Artistree’s ‘The Twelfth Night Show’ will be hugely funny and accessible to everyone 

Four friends — and some puppets — find that doing Shakespeare is not as easy as it seems

By Sharon Groblicki, Standard Correspondent

Artistree’s Grange Theatre in Pomfret has produced thrilling shows in the past and its upcoming production, “The Twelfth Night Show,” promises to be one of the most exciting ever! It is the premiere performance of a brand-new show that runs from May 4-14. 

Written and conceived by real-life partners Megumi Nakamura and Jacob Brandt, who also make up one half of the cast, this show is sure to please everyone — whether they are Shakespeare lovers or people who are not crazy about Shakespeare but just love a good show.

Nakamura and Brandt collaborated every step of the way in the creation of the show. The book is Nakamura’s work, and the music and lyrics are Brandt’s. It is a musician’s show and was written to star themselves and another couple — Brandt and Nakamura bandmates, Allie Siebold and Seth Eliser. In this musical, there are no extra musicians. The four of them are the musicians, as well as the actors. Brandt’s folk/rock score and lyrics are guaranteed to be enchanting and exciting in the hands of four extremely capable musicians.

We have most recently seen Siebold as Sister Mary Leo, the ballet-dancing nun inNunsense” and before that as Darlene, the Loretta Lynn character in “Honky Tonk Angels” at the Grange Theater. Eliser, Siebold’s husband, played the drums for that production, and the two of them can be seen locally as they perform covers as well as original works as “Allie and Seth.” Eliser was most recently seen in PCLO’s production of “Godspell” and he played Ernst in the world premiere of “Punk Rock Girl.” Both are national and international performers. 

Nakamura, who is Director for this production, is also known locally as having directed and acted in shows for five consecutive seasons at the Weston Playhouse. Nakamura’s partner in real life as well as this enterprise, Brandt, has recently acted in “Dear Edward” on Apple TV and had his music featured on CBS Sunday morning as well as other media. 

The four met in 2017 when working together at Weston Playhouse. And although they all have national and international credits as performers — and Nakamura and Brandt are New York-based as actors and director and musician/composer, respectively — they have caught on as local sensations. This production will be just the beginning of this innovative and charming show with its stunning musical numbers. We will be hearing about “The Twelfth Night Show” in the future and remembering when it premiered in our neighborhood playhouse.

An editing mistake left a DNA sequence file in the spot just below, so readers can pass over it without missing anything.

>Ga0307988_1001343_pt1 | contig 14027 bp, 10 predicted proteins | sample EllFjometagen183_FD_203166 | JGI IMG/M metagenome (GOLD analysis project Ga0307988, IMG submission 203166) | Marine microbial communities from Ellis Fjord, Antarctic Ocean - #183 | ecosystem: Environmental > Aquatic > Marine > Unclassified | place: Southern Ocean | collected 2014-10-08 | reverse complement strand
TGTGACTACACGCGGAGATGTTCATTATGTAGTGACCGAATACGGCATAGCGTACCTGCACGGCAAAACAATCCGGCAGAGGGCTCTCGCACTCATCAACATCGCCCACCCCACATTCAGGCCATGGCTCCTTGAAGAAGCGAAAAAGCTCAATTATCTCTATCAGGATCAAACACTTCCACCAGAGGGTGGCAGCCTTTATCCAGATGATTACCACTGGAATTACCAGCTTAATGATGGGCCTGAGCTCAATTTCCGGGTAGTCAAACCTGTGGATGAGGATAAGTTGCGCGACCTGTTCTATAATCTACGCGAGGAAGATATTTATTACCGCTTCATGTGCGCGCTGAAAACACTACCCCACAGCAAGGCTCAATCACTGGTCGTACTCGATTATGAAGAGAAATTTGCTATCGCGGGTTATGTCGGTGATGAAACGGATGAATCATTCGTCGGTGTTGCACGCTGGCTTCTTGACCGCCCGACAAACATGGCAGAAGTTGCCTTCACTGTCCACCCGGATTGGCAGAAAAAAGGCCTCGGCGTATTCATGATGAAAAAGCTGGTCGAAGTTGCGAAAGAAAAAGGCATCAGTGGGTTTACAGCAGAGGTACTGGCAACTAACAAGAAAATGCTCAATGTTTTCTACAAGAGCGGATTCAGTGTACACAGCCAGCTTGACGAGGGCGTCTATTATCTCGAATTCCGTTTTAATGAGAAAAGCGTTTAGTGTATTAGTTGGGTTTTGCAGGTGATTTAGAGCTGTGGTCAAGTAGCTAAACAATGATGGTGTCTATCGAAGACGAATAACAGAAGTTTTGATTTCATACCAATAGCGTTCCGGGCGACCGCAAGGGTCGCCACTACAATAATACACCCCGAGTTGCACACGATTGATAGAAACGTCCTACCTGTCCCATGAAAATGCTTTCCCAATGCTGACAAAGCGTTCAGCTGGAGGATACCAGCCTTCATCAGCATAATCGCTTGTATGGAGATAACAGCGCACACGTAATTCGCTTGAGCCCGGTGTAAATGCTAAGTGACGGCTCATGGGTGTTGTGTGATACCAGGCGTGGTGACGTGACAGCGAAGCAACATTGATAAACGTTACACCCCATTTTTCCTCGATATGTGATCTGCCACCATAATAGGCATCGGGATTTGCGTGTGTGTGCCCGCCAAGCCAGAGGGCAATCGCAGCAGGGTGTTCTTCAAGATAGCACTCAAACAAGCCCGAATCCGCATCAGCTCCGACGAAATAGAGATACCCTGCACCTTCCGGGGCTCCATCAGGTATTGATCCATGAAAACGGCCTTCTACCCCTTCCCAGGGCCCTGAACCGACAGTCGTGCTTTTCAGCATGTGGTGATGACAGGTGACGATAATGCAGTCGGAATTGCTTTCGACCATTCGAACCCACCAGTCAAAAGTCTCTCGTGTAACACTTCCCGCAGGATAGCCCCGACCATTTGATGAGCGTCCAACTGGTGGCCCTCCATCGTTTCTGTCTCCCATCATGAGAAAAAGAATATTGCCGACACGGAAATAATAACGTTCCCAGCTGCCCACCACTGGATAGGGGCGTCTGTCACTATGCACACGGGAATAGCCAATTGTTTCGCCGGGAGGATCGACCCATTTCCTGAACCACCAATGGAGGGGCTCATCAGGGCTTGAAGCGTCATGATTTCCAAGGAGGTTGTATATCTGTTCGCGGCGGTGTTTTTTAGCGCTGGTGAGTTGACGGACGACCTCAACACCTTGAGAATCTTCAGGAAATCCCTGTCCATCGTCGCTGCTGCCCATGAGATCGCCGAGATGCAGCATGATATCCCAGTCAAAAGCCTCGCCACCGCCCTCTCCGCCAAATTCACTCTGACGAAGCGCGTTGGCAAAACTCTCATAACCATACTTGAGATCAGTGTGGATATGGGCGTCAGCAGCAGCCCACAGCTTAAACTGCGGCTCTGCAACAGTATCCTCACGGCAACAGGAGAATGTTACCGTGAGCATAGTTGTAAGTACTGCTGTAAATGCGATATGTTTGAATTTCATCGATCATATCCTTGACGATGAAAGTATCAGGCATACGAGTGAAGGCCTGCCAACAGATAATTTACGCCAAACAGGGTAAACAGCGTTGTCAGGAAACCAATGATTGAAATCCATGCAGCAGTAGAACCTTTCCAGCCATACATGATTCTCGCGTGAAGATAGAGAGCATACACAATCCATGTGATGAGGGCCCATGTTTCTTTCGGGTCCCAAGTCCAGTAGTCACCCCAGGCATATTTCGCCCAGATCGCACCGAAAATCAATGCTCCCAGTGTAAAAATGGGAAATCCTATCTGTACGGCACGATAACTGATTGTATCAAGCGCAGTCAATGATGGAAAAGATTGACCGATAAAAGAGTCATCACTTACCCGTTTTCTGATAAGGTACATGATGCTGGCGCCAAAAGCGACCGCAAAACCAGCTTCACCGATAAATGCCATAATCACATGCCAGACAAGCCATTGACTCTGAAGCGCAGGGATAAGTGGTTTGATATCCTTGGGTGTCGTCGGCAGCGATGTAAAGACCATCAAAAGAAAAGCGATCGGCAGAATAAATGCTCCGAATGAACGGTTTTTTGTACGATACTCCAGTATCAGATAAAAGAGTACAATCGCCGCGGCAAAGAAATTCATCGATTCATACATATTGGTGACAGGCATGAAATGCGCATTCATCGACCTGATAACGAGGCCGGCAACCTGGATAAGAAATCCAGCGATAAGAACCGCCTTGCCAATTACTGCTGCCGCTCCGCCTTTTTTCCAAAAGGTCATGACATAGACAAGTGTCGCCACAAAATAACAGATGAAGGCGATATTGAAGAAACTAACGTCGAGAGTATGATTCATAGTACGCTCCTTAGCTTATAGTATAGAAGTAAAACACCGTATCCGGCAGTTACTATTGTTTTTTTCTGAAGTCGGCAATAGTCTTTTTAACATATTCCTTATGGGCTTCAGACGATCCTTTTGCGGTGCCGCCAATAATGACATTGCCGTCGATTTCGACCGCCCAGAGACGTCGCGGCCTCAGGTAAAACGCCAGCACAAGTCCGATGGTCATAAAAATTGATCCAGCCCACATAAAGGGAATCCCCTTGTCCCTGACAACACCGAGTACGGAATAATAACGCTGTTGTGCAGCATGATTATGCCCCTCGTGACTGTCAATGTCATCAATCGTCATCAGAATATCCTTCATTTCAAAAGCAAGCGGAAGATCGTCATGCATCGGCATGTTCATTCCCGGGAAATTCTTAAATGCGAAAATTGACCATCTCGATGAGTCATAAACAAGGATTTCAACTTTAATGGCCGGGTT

The premise of the show, according to the press release, is that “four of New York City’s finest unemployed actors/self-proclaimed Shakespeare experts [attempt] to put on a one-of-a-kind production of the bard’s beloved mistaken identity romantic comedy.” The group soon finds that doing Shakespeare is not as easy as it seems. 

Nakamura says that the 90-minute production is one-third Shakespeare and two-thirds the story of the actors trying to put on the show. One of the obvious problems, of course, would appear to be condensing the nearly 20 characters from the original script into a work that is performed by four actors. One of the devices they use to switch hats from one character to another is…(drum roll) puppets. Brandt reveals another level of his talents by making and using detailed puppets. This is sure to add another level of humor and enjoyment. 

There are many levels on which this musical can be enjoyed. There is an added layer of “in” jokes for those who know Shakespeare and another one for people who love and understand theater and what is involved in putting on a show. Still another level is for people who have never liked Shakespeare and don’t revere his works. 

The set design is original, pleasant, and sparse. The set pieces consist of musical instruments on chairs and against stools, a drum set, and the set itself is a portico that holds puppets, hats, and other props. There is purposely no embellishment and the sparseness is intentional.

Seibolt is quoted in the press release as saying that this new work is “an actor’s dream and the audience plays a very important role in this process as well.” According to Nakamura and Brandt, the audience participation will occur at a non-threatening level and adds another layer of excitement. 

According to their online bio, Nakamura says that as a director and scriptwriter, they “seek opportunities to honor the artists who came before them while dismantling the systems that threaten to restrict the next generation of artists.” Nakamura says that the accessibility within “The Twelfth Night Show” is a big part of realizing that mission. Nakamura says they grew up in a diverse town (San Francisco) where there were huge differences in opportunities to experience culture and where often English was not the first language. They feel that making one of Shakespeare’s best-loved plays accessible to everyone is a step in the right direction. 

Brandt notes that in this musical there is purposely something for everyone to enjoy, and that is its greatest invitation — for each member of the audience to be delighted with, to claim entitlement to, to be surprised by, to find hugely funny, something that is personally theirs. That, the creators insist, is its biggest drawing point. “Anybody who comes to this play will find something that is personally uplifting,” he notes. 

It is easy to catch on to this enthusiasm for taking classical theater and turning it into something new. “The text is ours now,” Brandt concludes. 



The Twelfth Night Show

Thursday, May 4 to Saturday, May 13

Artistree’s The Grange Theatre, Pomfret

Tickets at